Do you have to go to seminary to pastor? no...but you had better plan on working five times as hard as any other pastor in your own reading, studying, and growing. I've run into too many guys who said they didn't have to go to seminary to pastor who are intellectually feeble and simply not equipped to do effective (and biblical) ministry.

    I also know of people who go to seminary...slough off classes and never invest in their own education and are the same. There is no quantitative measure for how educated and prepared someone is for ministry. Education is what you put into it. Sort of like your relationship with Christ.
     
  10. sovgrace79

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    preachinjesus,

    I can relate to what you wrote in your first paragraph, except in the secular job sense. I am always reading journals, articles, and other information related to my day job, because I don't have a degree in that area. Not having the degree in that field has not held me back, but for me, since I want to keep the job, I find I read lots of stuff when others are probably watching TV in the evening.
     
  11. buckster75

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    I was trying to recal the seminary Jesus recommended. Does anyone know?
     
  12. PastorSBC1303

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    When you can walk on water like Jesus, then you can skip seminary [​IMG]
     
  13. buckster75

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    I did not say Jesus went there. He also did not tell any follower to go. ;)
     
  14. buckster75

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    I am also not saying that a person sould not go. (if God tells him to.)
     
  15. gb93433

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    When you can walk with the master in the context of that time let us know.

    Not many passed the tests Jesus gave in his seminary.
     
  16. buckster75

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    I have the same access they had after Jesus accended.
    Most of them were still not getin it by what I read while Jesus was with them.
    And Paul did not walk with Jesus.
     
  17. paidagogos

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    First, let’s differentiate between education and learning. Education is the means unto the end, learning. The person can spend eight years learning from others in an organized program what he needs to pastor or he can spend twenty-five years of diligent daily study in the pastorate with the attending misstates to learn what he needs.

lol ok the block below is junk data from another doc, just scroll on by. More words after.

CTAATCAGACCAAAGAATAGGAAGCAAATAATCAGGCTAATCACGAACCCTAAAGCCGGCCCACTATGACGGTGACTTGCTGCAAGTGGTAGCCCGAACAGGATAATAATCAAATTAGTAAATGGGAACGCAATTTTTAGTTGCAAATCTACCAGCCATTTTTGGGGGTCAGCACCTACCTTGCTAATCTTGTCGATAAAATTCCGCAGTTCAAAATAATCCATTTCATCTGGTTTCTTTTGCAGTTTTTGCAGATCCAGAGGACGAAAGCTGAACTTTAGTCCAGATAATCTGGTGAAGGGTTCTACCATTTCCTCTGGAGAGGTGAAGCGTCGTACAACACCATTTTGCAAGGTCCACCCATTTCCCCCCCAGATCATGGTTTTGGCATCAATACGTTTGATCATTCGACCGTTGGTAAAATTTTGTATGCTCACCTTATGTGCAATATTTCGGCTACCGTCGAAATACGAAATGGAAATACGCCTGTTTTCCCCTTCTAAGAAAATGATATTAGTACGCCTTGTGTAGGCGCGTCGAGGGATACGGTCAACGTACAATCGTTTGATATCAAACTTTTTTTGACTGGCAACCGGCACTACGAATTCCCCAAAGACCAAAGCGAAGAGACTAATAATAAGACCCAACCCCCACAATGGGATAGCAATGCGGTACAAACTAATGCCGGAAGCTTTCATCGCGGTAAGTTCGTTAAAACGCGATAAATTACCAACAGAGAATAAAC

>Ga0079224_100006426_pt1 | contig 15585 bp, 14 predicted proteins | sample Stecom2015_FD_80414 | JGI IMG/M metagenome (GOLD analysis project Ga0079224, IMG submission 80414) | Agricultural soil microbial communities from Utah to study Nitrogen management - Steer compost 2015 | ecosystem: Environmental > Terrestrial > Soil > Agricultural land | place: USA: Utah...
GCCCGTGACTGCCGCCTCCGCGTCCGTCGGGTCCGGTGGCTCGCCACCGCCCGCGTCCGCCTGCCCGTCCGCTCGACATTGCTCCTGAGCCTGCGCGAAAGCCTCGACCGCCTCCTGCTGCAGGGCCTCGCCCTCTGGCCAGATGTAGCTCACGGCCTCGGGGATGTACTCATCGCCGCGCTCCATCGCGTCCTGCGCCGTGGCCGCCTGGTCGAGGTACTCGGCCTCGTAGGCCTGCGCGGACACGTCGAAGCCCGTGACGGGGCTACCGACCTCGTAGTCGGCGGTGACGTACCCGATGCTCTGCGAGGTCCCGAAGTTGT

Second, there is a strain of minimalism that I seem to detect. What is the least that I can do and qualify? This, IMHO, is wrongheaded thinking! Learning and education does not end with graduation from seminary. It is lifelong learning for the good pastor; the pastor’s education never ends. Why should we offer God our minimum and expect Him to be pleased? Our passion ought to be the maximum that we can learn and achieve for the glory of God.
    Things in life are usually worthy no more than what they cost. There are no bargains. There is cost of time, effort and study as well as money. IMHO, money is the smallest and least important of the considerations. After all, we probably spend much more money on frivolous, consumable things that don’t last and benefit as much as a good education.
    Life is never easy. There are always obstacles, even more so in the pastorate. In other words, if the circumstantial demands of attending seminary are too great for a person, then the unceasing demands of the pastoral ministry are going to be far greater.
    This statements smacks of a small view of the pastorate. If the medical doctor holds great responsibility for physical life, how much greater is the care of souls? Being a pastor comes with a high price tag as many on this board can attest. There are no cut-rate pastorates. The price to pay is enormous.
    My suggestion is that the person goes back and counts the cost of being a pastor. If the cost is greater than he is willing to pay, then he ought not attempt to become a pastor. The pastorate is not just a romantic ideal of doing good and enjoying an affable profession. It is a calling, a passion, a consuming interest and a life-motivating force. Not everyone should be a pastor. Some should not even try to become one.
     
  18. paidagogos

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    It was called The School of the Disciples. You remember that he did teach and prepare them. Of course, since Christ was the Master Teacher, He did a much more efficient job than we do today but that's the way it is! ;)
     
  19. PastorSBC1303

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    Amen.
     
  20. Broadus

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    How might God tell someone to go or not to go to seminary?

    Bill